Diagnosing COPD at BIDMC
Symptoms, risk factors and test results can help doctors determine if you have chronic obstructive pulmonary disease (COPD).
COPD Symptoms and Risk Factors
Many patients may not notice the symptoms of COPD in its early stages, as the disease can develop over a long period of time without a person experiencing shortness of breath. If you experience any of these symptoms or are at risk for COPD, it is important to talk with your doctor right away.
- A cough with mucus production that does not go away
- Shortness of breath and increased breathlessness
- Chest tightness and wheezing
- A history of smoking
- Frequent exposure to lung irritants such as secondhand smoke, cleaning chemicals and other pollutants
- A family history of COPD
Types of COPD
Emphysema and chronic bronchitis are the two most common forms of chronic obstructive pulmonary disease. Some cases of COPD have also been linked to genetics.
Pulmonary (lung) Function Tests (PFTs)
The most common lung function test is spirometry, a painless procedure. Patients blow into a tube attached to a machine to measure the amount of air the lungs can hold and how long it takes to exhale. Spirometry can often detect COPD before symptoms begin.
Lungs bring oxygen into the blood and remove carbon dioxide. Blood tests measure levels of oxygen and carbon dioxide to determine if the lungs are working properly. Doctors may also order blood tests to assess nicotine levels, and to check levels of the Alpha-1 Antitrypsin protein (AAT). People with low levels of AAT are at risk for lung diseases such as emphysema.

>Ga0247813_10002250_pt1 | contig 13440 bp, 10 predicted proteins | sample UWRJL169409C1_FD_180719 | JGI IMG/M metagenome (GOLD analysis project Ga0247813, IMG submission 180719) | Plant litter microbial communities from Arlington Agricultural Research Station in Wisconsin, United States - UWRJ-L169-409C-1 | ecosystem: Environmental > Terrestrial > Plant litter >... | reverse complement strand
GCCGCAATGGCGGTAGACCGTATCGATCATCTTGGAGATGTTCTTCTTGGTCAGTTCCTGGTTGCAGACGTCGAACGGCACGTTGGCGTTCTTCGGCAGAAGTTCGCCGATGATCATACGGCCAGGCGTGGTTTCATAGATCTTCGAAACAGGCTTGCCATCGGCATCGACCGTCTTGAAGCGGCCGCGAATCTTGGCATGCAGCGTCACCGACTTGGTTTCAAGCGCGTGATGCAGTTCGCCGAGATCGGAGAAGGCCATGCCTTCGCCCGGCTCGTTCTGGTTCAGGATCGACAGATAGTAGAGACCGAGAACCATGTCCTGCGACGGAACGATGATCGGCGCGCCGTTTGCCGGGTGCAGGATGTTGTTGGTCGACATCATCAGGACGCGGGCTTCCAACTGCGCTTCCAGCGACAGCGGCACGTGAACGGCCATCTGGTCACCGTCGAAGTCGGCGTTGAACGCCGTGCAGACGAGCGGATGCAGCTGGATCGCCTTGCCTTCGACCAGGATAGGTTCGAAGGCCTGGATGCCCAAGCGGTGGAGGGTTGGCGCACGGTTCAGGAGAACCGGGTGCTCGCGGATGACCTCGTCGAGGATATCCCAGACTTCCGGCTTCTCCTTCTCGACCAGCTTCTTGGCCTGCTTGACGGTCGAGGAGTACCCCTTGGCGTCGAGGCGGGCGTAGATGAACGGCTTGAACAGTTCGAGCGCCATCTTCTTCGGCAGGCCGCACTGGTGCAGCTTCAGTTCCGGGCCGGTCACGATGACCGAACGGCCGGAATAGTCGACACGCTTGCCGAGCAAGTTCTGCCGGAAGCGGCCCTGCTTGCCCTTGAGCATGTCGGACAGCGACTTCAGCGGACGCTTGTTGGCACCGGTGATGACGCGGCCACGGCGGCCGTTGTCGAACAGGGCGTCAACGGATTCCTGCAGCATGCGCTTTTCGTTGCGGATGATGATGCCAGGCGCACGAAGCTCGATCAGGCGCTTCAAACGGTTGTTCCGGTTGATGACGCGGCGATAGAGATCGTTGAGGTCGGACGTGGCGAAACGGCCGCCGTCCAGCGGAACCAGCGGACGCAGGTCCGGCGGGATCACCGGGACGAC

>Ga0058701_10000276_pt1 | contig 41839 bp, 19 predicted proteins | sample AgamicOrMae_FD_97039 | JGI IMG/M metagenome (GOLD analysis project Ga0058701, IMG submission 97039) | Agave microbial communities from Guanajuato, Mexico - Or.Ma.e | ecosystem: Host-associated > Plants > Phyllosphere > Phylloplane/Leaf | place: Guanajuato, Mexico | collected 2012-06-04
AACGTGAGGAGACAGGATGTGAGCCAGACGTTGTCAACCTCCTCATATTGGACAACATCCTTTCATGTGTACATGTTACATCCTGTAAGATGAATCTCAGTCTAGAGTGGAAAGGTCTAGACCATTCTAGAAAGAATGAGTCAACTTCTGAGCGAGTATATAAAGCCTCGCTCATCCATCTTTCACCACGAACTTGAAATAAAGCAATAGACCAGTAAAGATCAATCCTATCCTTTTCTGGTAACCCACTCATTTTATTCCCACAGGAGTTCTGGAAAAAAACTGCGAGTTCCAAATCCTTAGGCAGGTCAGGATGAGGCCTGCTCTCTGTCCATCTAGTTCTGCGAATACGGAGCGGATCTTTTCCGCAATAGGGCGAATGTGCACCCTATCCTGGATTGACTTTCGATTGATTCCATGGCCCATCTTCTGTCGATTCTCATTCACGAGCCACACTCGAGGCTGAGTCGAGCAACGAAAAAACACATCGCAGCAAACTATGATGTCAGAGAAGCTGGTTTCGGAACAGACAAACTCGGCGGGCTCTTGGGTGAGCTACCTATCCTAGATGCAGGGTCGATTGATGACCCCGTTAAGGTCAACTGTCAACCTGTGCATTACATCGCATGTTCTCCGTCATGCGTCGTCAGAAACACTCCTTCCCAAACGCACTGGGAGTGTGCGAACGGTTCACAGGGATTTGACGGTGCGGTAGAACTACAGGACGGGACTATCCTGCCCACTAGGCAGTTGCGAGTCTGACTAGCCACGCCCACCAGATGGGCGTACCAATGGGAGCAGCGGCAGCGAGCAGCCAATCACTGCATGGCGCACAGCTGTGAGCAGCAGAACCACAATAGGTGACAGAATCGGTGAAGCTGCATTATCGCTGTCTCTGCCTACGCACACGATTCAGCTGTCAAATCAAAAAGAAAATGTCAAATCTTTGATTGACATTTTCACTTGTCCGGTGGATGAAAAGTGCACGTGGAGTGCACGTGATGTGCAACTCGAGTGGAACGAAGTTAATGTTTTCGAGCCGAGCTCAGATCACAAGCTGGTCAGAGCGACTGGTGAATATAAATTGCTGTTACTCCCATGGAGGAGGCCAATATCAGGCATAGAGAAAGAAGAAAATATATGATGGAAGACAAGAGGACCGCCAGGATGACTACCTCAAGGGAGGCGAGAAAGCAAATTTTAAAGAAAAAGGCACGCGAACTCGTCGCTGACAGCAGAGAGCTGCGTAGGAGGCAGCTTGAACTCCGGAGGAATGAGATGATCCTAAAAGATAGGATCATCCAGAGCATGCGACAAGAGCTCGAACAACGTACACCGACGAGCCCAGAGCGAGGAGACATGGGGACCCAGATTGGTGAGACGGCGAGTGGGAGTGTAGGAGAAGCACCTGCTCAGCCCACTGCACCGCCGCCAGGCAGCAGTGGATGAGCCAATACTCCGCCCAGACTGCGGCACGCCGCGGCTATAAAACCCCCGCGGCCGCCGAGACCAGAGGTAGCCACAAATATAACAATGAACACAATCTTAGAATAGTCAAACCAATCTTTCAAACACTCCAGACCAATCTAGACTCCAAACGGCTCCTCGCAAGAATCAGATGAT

Chest X-ray and CT Scan
Doctors order X-rays or scans for detailed images of the lungs, and to rule out heart failure or other lung problems. These diagnostic procedures are essential and the doses administered are reduced to the absolute minimum so as not to harm the patient. A CT scan can also help determine how widespread COPD is, and if a patient might benefit from a lung volume reduction procedure or other procedure.
Additional tests may include an echocardiogram (an ultrasound test to check heart structure and function); cardiopulmonary exercise testing (on a bike or treadmill to assess how well the heart and lungs work together); or a sleep study (to assess COPD-related sleep disturbances).
Multidisciplinary Case Conference
Specialists in our COPD Clinic review test results in a team case conference, and then together create an individualized treatment plan. The conference includes physicians and specialists from general pulmonology, interventional pulmonology, thoracic (chest) surgery, thoracic radiology, palliative (comfort) care, and pulmonary rehabilitation. Our team approach among different specialists helps ensure precise diagnosis and treatment, and well-coordinated care for our patients.